Staring at the Sun: A Sweaty Lesson in Science by Shea Dillon

Lately I’ve been spending a lot of my mental energy thinking about the Sun. Due to the summer heat it’s almost impossible for me to not constantly have our star in mind. I’m not trying to say I don’t appreciate all the Sun does for us, but there have been days where the blistering temperatures and my uphill bike ride home from school makes me fantasize about drowning it in some big-ass cosmic bucket. Sizzzllle. No more Sun.

But one day the sun will actually die! It’s a fact just about everyone knows, but it’s still an insane concept to me!

Like most of us, the sun’s worst enemy is itself. It’s blind consumption. Gluttony, undoubtably, will be the Sun’s downfall. The form it’s corpse will take is almost poetic.

As it converts the very last of the hydrogen in it’s core into helium around five billion years from now, the core will shrink until the density and temperature becomes intense enough to begin fusing helium into carbon and oxygen. These two elements, so important to life, will spell destruction for Earth, already completely sterilized by the Sun’s increasing temperature. The Sun’s outer layers billow outwards, red, angry, and hungry. A red giant. Mercury is consumed. The earth is baked drier than Arizona clay, the oceans evaporate.

For 150 million years the sun remains stable until there is no more helium to fuse in it’s core, now composed solely of carbon. The shell of hydrogen around the core ignites, providing fuel for the sun to burn hotter and brighter than ever before. The sun’s red halo flares more dramatically, Venus is converted back to the cosmic dust it arose from, and the Sun’s ribbon like trails of gas come close enough to lick the toes of mother Earth. This state is short lived, eventually the Sun converts all it’s fuel in a runaway reaction leaving behind it’s extremely hot carbon core. It becomes a white dwarf. The layers it shed blow through the solar system, potentially wiping out all the planets and leaving in it’s wake a shining veil of gas deemed a planetary nebula. Since the atoms that compose us arose from and return to the Earth, we too will contribute to this nebulae. The atoms in your toe nails, on the tip of your nose, in the threads of your favorite shirt will be scattered back into the interstellar medium from which they originate.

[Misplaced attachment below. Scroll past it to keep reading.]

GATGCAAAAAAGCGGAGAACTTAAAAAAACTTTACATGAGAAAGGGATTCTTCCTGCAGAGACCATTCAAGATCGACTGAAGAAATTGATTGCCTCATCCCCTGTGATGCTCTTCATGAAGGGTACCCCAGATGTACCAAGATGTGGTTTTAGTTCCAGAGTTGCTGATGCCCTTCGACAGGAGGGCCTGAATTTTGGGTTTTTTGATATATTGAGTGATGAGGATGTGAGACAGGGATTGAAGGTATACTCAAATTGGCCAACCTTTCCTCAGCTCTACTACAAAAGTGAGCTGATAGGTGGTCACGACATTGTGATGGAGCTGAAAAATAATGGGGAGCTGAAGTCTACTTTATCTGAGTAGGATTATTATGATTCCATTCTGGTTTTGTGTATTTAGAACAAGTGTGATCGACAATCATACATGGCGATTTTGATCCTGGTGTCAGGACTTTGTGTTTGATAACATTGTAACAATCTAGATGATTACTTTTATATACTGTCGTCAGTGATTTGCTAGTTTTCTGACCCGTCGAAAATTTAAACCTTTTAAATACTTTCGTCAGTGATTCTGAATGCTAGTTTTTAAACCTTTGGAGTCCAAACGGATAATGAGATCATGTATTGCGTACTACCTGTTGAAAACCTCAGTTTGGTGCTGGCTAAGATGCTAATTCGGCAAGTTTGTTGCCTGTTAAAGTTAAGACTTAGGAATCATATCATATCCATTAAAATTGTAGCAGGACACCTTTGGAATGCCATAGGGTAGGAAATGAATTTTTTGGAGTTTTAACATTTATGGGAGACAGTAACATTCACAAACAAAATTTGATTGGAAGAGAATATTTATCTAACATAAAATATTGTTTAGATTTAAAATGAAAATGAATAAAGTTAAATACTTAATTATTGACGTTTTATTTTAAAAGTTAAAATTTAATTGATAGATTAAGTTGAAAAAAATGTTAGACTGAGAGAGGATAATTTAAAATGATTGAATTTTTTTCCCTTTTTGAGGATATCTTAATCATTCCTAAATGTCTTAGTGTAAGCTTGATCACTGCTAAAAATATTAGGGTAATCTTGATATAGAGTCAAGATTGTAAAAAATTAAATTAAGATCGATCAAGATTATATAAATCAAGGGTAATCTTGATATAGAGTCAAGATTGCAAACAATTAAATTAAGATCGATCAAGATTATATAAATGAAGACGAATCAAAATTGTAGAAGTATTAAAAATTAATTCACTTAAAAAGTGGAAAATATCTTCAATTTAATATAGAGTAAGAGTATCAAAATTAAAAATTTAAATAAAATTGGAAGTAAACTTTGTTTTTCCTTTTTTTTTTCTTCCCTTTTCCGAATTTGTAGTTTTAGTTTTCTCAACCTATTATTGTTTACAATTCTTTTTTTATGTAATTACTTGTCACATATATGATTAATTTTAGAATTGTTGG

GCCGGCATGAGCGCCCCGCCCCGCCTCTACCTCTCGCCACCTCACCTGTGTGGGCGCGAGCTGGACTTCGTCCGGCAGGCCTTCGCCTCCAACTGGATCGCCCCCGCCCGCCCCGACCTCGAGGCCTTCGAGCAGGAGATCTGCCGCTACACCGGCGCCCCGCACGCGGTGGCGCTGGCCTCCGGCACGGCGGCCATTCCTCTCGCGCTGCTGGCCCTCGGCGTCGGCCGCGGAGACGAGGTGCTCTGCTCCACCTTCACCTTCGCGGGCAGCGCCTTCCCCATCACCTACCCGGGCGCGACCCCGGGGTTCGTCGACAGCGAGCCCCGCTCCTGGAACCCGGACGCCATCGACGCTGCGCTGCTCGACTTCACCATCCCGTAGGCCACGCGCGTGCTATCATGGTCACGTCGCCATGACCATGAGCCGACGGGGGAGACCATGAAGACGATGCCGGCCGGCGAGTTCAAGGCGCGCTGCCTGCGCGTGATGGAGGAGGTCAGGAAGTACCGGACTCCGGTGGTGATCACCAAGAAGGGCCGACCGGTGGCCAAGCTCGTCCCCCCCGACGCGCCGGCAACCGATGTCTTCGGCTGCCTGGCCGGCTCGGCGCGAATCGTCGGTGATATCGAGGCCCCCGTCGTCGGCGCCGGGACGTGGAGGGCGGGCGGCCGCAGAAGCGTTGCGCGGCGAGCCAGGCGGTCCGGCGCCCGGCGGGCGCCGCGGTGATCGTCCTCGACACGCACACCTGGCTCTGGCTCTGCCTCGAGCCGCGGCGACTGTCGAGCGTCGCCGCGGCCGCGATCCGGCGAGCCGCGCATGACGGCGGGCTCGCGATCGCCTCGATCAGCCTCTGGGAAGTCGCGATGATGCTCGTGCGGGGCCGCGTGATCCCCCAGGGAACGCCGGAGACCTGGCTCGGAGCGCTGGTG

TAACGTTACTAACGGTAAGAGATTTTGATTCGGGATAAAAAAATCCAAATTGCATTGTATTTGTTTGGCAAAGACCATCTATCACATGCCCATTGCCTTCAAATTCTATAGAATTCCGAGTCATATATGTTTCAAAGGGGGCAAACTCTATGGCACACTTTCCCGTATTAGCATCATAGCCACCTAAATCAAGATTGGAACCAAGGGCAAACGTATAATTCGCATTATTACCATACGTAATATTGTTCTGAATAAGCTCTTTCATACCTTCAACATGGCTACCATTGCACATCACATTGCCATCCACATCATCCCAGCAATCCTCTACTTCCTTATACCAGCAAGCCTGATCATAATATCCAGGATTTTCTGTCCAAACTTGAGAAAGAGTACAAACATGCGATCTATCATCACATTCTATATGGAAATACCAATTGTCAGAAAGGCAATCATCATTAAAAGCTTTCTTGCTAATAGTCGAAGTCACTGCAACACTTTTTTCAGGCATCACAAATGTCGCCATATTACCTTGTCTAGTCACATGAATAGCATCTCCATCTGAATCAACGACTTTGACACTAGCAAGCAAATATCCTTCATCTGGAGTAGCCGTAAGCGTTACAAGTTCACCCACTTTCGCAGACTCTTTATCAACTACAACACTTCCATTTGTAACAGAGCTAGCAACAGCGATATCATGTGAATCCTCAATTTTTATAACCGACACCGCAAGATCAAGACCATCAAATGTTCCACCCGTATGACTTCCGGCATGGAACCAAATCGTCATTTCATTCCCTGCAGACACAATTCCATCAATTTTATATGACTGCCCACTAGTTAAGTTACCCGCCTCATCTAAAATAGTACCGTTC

If any scrap of the Earth remains it will be bathed in dim blue light from our dying star. For billions of years our sun will float suspended like a hard white seed on black velvet, slowly cooling. As the last heat dissipates the carbon begins to solidify. It crystalizes into one of the most prized substances known to our world. Diamond. The corpse the sun leaves behind is a giant, perfect sphere of pure diamond.

The next time you’re sitting outside sipping a cold beer, the next time you’re splayed out across soft grass under a tree staring up through the stained glass leaves, the next time your head breaks the surface of the lake to send sparkling drops flying, shining in the light like beads of glass, remember. Remember to stop and really feel the perpetual, penetrating, sustaining, warm caress of the Sun. Realize billions of years from now this cosmic engine that drove the evolution of all organisms, the progression of the human race, and your very own life from birth until the moment you take your last breath will fade into a worthless hunk of “precious” stone.

[Shea Dillon is an uber-smart person who luckily was also made good looking and with refined taste in tattoos and freaky goth shit, like this necklace she gave to boyfriend Andy for his birthday. She is probably doing math as you read this in Athens, OH.]

Now, from our end of things, a series of songs in the order by which they got stuck in my head after reading Shea’s column:

Photo by John David Heeg. Used without his permission because he is kicking my ass at Words With Friends. 

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